Proposed Update To McGirt Ruling On Tribal Jurisdiction Receiving Pushback

A proposed legislative solution introduced by Rep. Tom Cole is getting more pushback as some say it goes too far and others say it doesn't go far enough.

Wednesday, June 2nd 2021, 5:57 pm


A proposed legislative solution in Congress to the current confusion surrounding criminal jurisdiction in Oklahoma Indian Country is getting more pushback, even as the Supreme Court whose ruling a year ago caused the confusion considers whether to weigh in on the matter again.

Rep. Tom Cole, (R) OK-4, introduced legislation last month, ten months after the Court's 5-4 ruling in McGirt v. Oklahoma, offering a potential solution for two of the five tribes impacted -- the Cherokee Nation and the Chickasaw Nation. In McGirt, the majority determined that Congress never properly disestablished the reservations created for the Cherokee, Chickasaw, Creek, Choctaw, and Seminole tribes in the 19th century, and thus, per the Major Crimes Act, crimes committed against Indians in Indian Country are still the jurisdiction of the federal government, not the state.

Hundreds of convictions have since been vacated, leaving the U.S Attorney's office and tribal law enforcement scrambling to refile charges in old cases, as well as, deal with new cases. Rep. Cole's bill would not force any tribe to do anything, but it would allow the Cherokee and Chickasaw Nations to return some criminal jurisdiction to the state through a negotiated compact.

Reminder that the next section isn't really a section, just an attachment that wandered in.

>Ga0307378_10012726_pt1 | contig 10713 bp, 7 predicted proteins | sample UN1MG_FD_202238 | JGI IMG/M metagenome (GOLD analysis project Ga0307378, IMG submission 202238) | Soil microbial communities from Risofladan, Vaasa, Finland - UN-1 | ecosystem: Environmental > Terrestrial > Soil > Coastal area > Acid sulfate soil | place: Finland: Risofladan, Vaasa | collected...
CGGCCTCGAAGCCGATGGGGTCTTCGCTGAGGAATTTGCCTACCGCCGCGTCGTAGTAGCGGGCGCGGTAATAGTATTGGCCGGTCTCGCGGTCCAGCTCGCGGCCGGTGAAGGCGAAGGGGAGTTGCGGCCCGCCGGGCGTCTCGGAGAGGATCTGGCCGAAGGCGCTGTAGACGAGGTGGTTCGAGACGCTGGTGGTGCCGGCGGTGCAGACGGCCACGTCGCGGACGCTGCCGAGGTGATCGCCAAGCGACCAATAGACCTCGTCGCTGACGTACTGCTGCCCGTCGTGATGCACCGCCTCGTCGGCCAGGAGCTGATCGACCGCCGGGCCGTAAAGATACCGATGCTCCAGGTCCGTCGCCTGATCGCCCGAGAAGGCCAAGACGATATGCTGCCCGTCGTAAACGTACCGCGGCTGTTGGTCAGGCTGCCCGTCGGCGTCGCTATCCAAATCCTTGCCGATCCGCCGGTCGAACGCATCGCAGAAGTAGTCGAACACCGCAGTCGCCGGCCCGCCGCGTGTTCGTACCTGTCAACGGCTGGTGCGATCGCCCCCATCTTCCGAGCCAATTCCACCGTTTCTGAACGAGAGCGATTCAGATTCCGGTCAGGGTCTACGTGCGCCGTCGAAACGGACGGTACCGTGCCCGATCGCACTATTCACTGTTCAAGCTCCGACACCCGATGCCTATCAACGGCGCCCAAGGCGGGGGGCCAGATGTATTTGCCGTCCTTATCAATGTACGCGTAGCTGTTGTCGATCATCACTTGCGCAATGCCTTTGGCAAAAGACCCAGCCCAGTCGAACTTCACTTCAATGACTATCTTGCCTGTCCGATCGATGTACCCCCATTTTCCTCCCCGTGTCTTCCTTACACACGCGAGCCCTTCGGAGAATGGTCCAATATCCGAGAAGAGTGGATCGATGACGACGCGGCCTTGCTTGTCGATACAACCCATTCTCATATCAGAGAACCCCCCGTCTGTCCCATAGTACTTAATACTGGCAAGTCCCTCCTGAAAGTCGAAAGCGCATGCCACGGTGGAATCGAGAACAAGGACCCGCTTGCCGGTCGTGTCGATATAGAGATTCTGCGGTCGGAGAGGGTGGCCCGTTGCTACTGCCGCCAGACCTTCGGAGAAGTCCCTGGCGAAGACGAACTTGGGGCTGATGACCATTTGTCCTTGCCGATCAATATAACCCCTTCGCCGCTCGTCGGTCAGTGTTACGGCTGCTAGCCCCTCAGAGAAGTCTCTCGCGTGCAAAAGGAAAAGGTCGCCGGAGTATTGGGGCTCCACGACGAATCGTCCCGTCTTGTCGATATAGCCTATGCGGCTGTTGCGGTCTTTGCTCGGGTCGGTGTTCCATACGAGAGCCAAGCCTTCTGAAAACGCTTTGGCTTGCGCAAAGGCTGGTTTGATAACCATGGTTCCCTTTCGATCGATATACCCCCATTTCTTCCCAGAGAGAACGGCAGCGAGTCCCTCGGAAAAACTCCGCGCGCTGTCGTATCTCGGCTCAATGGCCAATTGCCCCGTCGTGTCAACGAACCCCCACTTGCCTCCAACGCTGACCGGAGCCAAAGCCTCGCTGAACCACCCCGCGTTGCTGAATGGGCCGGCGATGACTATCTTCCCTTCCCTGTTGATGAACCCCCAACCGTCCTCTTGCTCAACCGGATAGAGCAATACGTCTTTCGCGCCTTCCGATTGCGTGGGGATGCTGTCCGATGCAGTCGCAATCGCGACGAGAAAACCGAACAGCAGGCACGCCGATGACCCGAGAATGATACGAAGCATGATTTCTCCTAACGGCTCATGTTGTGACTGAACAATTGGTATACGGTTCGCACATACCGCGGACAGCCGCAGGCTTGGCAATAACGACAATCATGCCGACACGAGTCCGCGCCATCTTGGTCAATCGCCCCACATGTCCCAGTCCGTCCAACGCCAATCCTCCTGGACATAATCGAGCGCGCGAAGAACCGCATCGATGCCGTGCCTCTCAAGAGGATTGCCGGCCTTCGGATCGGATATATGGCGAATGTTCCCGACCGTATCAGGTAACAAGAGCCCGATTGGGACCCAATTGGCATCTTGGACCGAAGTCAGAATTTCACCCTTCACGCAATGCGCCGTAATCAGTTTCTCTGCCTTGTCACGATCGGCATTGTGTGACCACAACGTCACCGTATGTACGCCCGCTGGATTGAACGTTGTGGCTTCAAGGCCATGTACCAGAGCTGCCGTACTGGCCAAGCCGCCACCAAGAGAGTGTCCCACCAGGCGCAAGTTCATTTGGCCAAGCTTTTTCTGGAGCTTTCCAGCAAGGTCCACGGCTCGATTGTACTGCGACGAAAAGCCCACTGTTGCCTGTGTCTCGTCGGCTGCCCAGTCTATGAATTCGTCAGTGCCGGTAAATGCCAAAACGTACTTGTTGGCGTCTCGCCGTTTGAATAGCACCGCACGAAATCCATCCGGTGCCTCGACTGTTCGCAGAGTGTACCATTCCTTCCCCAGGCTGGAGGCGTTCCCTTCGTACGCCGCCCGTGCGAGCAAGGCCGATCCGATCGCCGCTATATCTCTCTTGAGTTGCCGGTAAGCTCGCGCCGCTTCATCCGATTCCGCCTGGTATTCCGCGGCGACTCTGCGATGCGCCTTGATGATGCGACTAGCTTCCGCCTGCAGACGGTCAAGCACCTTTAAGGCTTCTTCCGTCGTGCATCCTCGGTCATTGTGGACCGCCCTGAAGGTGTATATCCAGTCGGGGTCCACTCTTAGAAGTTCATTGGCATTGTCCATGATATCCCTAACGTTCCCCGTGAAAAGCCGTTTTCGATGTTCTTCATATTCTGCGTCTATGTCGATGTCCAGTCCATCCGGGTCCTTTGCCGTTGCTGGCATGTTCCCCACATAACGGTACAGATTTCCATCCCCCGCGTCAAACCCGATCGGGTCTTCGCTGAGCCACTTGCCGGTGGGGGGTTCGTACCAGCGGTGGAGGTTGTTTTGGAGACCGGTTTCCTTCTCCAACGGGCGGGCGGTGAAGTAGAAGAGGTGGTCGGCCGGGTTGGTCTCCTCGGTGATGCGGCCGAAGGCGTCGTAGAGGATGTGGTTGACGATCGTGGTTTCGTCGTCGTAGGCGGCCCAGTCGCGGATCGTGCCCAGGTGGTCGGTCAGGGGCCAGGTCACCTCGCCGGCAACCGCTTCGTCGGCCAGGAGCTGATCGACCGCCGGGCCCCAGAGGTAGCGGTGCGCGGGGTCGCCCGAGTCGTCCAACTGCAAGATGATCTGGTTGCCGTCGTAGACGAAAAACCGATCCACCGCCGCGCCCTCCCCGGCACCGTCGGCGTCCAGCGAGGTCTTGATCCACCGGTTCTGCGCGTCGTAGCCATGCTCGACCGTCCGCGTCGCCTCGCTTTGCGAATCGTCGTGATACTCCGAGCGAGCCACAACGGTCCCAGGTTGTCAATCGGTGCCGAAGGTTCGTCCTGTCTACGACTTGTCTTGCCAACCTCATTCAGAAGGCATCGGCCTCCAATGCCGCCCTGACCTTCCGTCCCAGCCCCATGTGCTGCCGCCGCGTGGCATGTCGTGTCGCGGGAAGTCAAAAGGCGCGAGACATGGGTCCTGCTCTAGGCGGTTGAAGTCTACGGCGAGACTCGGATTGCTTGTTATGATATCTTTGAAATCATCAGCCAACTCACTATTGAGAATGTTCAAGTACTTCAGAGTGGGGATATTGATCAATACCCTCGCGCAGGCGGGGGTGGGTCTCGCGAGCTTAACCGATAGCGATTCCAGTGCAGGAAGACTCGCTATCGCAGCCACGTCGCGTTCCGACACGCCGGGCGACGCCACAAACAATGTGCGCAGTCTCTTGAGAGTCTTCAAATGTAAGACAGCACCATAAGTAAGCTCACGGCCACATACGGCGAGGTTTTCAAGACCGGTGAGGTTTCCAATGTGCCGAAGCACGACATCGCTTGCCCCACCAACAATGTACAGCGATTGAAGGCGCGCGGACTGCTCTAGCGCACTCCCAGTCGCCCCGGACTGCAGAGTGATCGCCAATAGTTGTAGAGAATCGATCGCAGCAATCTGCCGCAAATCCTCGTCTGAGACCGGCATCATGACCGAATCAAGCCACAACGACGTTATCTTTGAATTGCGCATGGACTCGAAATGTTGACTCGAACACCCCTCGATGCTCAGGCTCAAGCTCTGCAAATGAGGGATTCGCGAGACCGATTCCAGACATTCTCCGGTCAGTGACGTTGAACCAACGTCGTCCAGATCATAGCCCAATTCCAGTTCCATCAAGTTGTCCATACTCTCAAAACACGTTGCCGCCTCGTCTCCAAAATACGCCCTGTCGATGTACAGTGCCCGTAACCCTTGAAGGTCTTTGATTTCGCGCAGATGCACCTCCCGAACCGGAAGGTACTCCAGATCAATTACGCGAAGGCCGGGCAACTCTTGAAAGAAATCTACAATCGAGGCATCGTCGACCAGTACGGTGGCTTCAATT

So far, no other member of the delegation has not gotten behind the bill.

"I certainly don’t mind Congressman Cole putting out the first draft, to be able to say let’s get started on that," said Sen. James Lankford, (R) OK.

But Senator Lankford says it's problematic that three of the five tribes, the Creek, Seminole, and Choctaw oppose the legislation. He says it's important that the solution, whatever it is, work for all of the tribes, and for the state.

"At the end of the day, equal justice under the law is what we have to have in Oklahoma," said Sen. Lankford in an interview last week. "We can’t have some places and some people having different legal standards than other individuals in the state."

Rep. Cole made clear when introducing the legislation that he did view as a first draft and welcomed suggestions for making it better or for another approach altogether. Cole, who is a member of the Chickasaw Nation, says the two tribes that figure into his bill were expressing concern about a lack of progress on the issue and he decided to "take a risk" and put something out there. He said he welcomed criticism but said it's not enough to just criticize, you have to offer a proposal of your own.

Senator Jim Inhofe, in an interview last week, said the tribes need to be in agreement and so does the delegation. And they don't agree right now on what Rep. Cole is proposing.

"It’s a beginning, it’s a start," said Sen. Inhofe, (R) OK, "but as it is right now, it’s not going to be something that...that’s going to happen."

Meanwhile, last week, the Supreme Court agreed 6-3 to review an emergency petition filed by Oklahoma asking the Justices to weigh in on whether the state already has the authority to prosecute crimes committed on Native American land.


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